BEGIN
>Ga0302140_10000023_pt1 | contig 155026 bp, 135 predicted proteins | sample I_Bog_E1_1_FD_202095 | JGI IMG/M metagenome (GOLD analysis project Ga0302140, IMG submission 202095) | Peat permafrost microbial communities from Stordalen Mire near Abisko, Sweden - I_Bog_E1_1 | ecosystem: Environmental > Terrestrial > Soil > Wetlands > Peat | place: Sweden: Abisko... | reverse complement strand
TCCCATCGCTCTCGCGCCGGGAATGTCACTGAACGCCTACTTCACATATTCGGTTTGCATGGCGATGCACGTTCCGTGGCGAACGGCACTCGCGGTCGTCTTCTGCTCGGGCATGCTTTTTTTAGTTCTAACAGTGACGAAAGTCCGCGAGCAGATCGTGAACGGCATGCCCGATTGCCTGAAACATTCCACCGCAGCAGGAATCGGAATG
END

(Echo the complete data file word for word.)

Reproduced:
>Ga0302140_10000023_pt1 | contig 155026 bp, 135 predicted proteins | sample I_Bog_E1_1_FD_202095 | JGI IMG/M metagenome (GOLD analysis project Ga0302140, IMG submission 202095) | Peat permafrost microbial communities from Stordalen Mire near Abisko, Sweden - I_Bog_E1_1 | ecosystem: Environmental > Terrestrial > Soil > Wetlands > Peat | place: Sweden: Abisko... | reverse complement strand
TCCCATCGCTCTCGCGCCGGGAATGTCACTGAACGCCTACTTCACATATTCGGTTTGCATGGCGATGCACGTTCCGTGGCGAACGGCACTCGCGGTCGTCTTCTGCTCGGGCATGCTTTTTTTAGTTCTAACAGTGACGAAAGTCCGCGAGCAGATCGTGAACGGCATGCCCGATTGCCTGAAACATTCCACCGCAGCAGGAATCGGAATG